Dag-Erling Smrgrav wrote:
> Julian Elischer <julian@FreeBSD.org> writes:
>> This removes a reproducible lockup in NFS.
> Could you elaborate on that?
There is an error in the single-threading mode selected in fork
(some "optimization" code that was added at some time (maybe by me))
that suspends threads that are already sleeping with PCATCH by simply
adding the suspended bit. Turns out this is a bad idea.
NFS sometimes sleeps with a vnode lock held, with PCATCH set.
(and is this a candidate for the above)
now, the mechanism:
thread A does an NFS operation, locks an NFS vnode, and sleeps
with PCATCH for some reply from the server.
thread B enters NFS but hits the locked vnode and waits (NO PCATCH)
thread C does fork()
thread A is suspended and can not proceed.
(bug but let's get past that)
it is counted as quiesced for the thread_single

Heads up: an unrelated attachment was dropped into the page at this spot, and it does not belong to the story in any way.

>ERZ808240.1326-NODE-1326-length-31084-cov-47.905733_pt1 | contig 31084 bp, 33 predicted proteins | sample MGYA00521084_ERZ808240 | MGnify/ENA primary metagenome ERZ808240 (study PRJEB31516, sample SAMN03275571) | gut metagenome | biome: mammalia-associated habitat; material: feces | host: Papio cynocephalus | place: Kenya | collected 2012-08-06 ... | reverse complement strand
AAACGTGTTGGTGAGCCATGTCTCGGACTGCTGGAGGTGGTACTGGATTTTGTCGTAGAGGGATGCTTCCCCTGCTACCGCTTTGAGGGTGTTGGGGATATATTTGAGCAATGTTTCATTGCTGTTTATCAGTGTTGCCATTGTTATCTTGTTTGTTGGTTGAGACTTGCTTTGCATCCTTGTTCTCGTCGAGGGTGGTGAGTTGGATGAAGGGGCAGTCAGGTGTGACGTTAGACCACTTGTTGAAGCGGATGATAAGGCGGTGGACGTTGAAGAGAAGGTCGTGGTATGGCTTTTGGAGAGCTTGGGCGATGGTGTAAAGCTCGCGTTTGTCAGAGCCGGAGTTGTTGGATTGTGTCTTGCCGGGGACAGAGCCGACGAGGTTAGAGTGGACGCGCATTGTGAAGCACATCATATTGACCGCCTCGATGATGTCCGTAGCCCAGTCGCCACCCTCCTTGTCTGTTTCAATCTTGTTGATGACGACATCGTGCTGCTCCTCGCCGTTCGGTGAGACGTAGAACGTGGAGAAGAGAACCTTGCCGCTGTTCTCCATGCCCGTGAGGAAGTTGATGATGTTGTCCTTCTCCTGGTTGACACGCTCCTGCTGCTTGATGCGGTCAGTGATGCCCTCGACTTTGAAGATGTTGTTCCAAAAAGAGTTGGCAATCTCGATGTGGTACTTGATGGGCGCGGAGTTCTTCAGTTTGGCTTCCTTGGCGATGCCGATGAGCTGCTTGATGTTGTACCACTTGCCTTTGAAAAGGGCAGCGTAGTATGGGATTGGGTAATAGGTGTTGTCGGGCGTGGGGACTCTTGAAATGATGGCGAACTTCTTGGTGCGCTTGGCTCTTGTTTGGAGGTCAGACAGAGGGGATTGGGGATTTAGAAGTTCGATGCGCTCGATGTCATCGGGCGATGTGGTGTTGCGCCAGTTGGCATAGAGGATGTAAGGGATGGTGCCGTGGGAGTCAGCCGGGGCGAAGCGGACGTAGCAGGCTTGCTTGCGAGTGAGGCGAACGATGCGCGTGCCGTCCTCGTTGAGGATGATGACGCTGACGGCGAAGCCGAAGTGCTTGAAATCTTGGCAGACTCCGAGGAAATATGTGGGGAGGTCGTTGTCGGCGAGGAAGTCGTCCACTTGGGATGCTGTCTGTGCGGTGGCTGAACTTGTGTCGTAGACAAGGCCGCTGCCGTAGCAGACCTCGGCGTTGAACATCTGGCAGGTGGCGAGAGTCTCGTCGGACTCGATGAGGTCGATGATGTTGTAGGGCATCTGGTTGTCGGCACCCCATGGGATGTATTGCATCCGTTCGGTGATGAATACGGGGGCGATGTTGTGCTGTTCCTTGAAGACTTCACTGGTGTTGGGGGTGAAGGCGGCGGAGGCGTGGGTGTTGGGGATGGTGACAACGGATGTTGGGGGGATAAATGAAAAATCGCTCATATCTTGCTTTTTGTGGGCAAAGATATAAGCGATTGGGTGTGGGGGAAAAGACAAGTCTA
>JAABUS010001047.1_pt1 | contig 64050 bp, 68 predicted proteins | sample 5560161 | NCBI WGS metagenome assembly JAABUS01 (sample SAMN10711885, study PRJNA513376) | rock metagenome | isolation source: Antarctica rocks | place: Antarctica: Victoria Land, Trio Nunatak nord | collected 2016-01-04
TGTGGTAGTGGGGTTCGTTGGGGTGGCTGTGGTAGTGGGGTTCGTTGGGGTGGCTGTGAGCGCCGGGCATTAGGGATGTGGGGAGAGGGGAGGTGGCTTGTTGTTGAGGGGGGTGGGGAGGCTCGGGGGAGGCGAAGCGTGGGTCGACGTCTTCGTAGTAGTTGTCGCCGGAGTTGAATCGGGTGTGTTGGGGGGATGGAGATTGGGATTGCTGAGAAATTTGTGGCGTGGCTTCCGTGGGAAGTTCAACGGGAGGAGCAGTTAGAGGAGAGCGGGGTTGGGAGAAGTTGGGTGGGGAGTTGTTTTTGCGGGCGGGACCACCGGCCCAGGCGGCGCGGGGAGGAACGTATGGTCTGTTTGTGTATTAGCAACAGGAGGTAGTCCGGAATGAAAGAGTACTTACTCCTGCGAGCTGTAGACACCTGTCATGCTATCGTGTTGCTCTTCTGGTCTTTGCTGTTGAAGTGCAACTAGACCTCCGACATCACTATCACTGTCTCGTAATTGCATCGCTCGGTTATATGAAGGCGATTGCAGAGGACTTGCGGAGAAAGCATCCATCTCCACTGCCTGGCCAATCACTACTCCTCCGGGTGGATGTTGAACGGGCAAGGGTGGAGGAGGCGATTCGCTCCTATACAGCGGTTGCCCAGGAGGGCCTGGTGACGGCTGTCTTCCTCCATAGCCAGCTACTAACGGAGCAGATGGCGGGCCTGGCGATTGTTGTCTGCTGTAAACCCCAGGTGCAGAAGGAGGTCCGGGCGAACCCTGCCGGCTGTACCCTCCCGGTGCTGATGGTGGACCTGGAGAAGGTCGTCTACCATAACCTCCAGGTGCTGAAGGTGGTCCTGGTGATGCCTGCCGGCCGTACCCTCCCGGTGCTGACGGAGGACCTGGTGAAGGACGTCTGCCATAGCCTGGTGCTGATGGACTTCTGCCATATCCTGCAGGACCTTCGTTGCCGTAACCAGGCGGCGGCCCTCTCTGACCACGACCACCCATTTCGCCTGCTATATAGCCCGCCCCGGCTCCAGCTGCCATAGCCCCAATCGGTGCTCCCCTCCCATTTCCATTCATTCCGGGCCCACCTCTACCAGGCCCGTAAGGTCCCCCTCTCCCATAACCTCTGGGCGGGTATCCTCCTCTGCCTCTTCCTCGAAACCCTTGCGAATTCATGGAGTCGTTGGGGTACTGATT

Thread B can not proceed and so can not be suspended and
counted as quiesced (also bug I think)
thread C never reached 'single threading state' (B is not yet quiesced)
and can not proceed.
thread A can not be reawakened.
There are so many bugs here that one loses count,
however it turns out that the whole idea of single-threading
in the fork is unneeded due to all the locking introduced for
all the components altered in fork().
to fix the problem: use another mode of thread_single()
that counts threads quiesced differently and doesn't do the suspend stupidity.
having fixed that,
the whole thing can be removed anyhow.
(analysis by davidxu, alc, me, alfred in concert)